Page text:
When Sneakers first came out in theaters, I was a 14-year-old resident of the Bay Area who’d hardly been anywhere else. It was gratifying to watch a movie set so close to home, and one sequence would stoke pride and recognition than any other: the hunt for the enemy lair.
About halfway through the film, our battered hero Marty Bishop (Robert Redford) returns from a threatening tete-a-tete with Cosmo, the movie’s villain, at his base of operations. The only hope Marty and his team have of recapturing the black box at the center of this spy caper is to infiltrate those headquarters—if they can be found. Bishop has no idea where he was taken, having been stuffed in the trunk of a car during the trip. The ensuing despair over how to proceed is interrupted by the voice of Whistler (David Strathairn, Bay Area native), the team’s blind technician. “What did the road sound like?” he asks. “Did you go over any speed bumps? Gravel? How about a bridge?”
I nearly stood up in the theater from excitement. I’d never seen anything like it: the geography of San Francisco turned into a puzzle to be solved.
Few movies have really gotten the Bay Area: its microclimates, its variety. Drive a half-hour in any direction and you will end up somewhere that looks and feels completely different than where you started. Vertigo got it, of course. So did Bullit. In that movie's famous car chase, Steve McQueen starts off bouncing his fender on the San Francisco asphalt; five minutes later he’s weaving through the golden San Bruno hills.
Sneakers got it, too. Twenty years later, the sleuthing sequence still thrills: What did it sound like? Whistler presses Bishop. There was indeed a bridge, so the first order of business is determining which one. Was there a foghorn? No. Scratch the Golden Gate. A tunnel? No. Scratch the Bay Bridge. That leaves two, the San Mateo and the Dumbarton. And only one has “seams in the concrete,” as Whistler puts it, fingering his synthesizer to break up a steady drone of highway noise with jerking aural bumps.
On a recent weekend back in San Francisco, I did what any self-respecting fan of Sneakers would do given the opportunity: I drove across the San Mateo Bridge with a tape recorder in my trunk. (It seemed more reasonable than being in the trunk myself.) My destination: Playtronics, the bad guy’s heavily secured fortress dressed up like a toy company. Playtronics is where Bishop encounters for the first time in decades his old friend Cosmo, who is now, apparently, the CFO of the Mob. I’ve never understood why the Mafia would want to establish a financial hub in the expansion-town bowels of the southeast quadrant of the San Francisco Bay, but such a reality-based question was not germane to my mission.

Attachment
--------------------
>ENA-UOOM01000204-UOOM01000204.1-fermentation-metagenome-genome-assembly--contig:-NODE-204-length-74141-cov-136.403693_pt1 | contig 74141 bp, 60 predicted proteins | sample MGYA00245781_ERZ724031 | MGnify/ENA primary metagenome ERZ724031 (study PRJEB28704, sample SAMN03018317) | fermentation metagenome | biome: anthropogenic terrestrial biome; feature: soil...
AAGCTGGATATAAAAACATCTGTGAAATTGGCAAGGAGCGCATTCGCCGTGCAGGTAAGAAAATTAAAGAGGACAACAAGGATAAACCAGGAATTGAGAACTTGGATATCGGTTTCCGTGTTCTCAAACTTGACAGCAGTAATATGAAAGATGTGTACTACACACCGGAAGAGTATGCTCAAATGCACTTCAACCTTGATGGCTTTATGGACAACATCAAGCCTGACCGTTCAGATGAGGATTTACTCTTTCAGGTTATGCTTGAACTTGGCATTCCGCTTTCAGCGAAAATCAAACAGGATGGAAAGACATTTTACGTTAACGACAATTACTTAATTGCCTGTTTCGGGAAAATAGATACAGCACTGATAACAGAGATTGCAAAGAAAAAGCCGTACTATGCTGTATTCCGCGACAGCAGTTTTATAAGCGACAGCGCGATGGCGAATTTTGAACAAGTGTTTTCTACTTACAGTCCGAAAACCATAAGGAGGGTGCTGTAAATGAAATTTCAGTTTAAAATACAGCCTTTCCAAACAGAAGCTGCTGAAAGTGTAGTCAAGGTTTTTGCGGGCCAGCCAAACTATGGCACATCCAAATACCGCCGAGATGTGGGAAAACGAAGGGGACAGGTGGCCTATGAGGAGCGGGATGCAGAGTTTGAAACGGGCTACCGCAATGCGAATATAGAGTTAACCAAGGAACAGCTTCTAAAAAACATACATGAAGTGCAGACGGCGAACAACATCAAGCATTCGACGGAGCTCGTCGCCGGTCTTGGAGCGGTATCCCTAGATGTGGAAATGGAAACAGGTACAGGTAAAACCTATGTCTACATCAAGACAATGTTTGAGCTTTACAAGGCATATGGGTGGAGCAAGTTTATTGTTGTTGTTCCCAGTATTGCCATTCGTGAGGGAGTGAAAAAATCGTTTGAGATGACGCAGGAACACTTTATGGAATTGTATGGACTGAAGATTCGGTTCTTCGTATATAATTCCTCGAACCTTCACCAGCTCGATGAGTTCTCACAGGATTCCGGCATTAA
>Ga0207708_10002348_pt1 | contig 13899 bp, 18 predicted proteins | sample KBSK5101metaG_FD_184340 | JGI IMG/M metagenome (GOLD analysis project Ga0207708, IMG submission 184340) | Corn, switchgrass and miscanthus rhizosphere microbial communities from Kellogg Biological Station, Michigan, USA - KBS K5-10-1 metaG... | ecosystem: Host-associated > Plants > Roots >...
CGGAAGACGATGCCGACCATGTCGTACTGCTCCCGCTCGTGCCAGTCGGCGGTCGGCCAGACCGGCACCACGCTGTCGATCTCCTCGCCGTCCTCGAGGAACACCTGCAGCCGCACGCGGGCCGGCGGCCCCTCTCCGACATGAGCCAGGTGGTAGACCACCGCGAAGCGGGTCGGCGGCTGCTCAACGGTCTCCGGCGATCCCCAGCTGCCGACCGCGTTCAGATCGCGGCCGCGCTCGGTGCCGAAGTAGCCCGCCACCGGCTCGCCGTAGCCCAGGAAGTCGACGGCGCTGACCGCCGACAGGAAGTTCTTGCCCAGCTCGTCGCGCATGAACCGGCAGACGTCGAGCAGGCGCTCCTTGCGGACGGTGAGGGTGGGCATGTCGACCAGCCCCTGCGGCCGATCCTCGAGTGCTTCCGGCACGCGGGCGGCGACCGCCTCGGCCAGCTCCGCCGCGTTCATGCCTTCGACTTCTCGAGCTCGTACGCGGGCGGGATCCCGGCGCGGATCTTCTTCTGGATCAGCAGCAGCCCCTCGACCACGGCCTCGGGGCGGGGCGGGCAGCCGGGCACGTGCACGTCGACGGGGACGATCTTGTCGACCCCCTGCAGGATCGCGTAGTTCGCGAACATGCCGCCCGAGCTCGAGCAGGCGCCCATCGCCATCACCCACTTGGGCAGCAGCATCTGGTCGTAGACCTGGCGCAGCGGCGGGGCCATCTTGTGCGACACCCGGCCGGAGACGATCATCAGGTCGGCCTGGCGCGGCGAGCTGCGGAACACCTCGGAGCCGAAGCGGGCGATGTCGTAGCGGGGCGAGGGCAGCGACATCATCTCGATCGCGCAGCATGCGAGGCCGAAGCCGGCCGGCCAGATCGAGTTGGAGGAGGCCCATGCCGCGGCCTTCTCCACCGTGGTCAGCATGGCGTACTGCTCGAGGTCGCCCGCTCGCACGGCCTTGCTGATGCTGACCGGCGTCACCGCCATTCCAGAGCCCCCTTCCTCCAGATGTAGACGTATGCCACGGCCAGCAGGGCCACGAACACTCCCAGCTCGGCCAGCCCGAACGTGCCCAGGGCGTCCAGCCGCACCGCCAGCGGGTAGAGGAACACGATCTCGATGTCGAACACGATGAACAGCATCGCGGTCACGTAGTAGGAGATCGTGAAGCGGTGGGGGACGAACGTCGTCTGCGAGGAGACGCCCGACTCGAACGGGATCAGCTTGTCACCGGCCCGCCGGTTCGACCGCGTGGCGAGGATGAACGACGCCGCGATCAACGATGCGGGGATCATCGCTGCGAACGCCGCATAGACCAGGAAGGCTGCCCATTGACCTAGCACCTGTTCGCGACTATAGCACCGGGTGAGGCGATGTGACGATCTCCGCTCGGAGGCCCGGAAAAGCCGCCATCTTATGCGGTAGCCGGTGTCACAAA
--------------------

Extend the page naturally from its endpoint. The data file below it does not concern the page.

I left the canals of Foster City behind and drove up the back of the bridge on its initial rise, eventually reaching the highest point. When the film cuts from the dim loft interior of the team’s headquarters to a bright aerial shot of the bridge, this is where we find their gray van, rolling and bumping over the bridge’s expanse.
Being little more than a roadway set on pylons (hence the segment seams), the San Mateo Bridge has no suspension or truss elements to block the noontime sun. Throw in the reflectiveness of the surrounding water, and it can feel like the brightest place in the Bay Area. It’s the longest bridge spanning the bay (and was the longest in the world at construction), and though it lacks the Golden Gate’s grandeur it’s always been my favorite—partially for its length and partially for its slender, unencumbered structure. But mostly because after its high-rise section it suddenly dips down to sea level and runs close to the water the rest of the way, unique among the Bay’s bridges. From this far out in the water, the East Bay wetlands appear in the distance at ankle height, while the Diablo Mountains loom behind like a sea wall.
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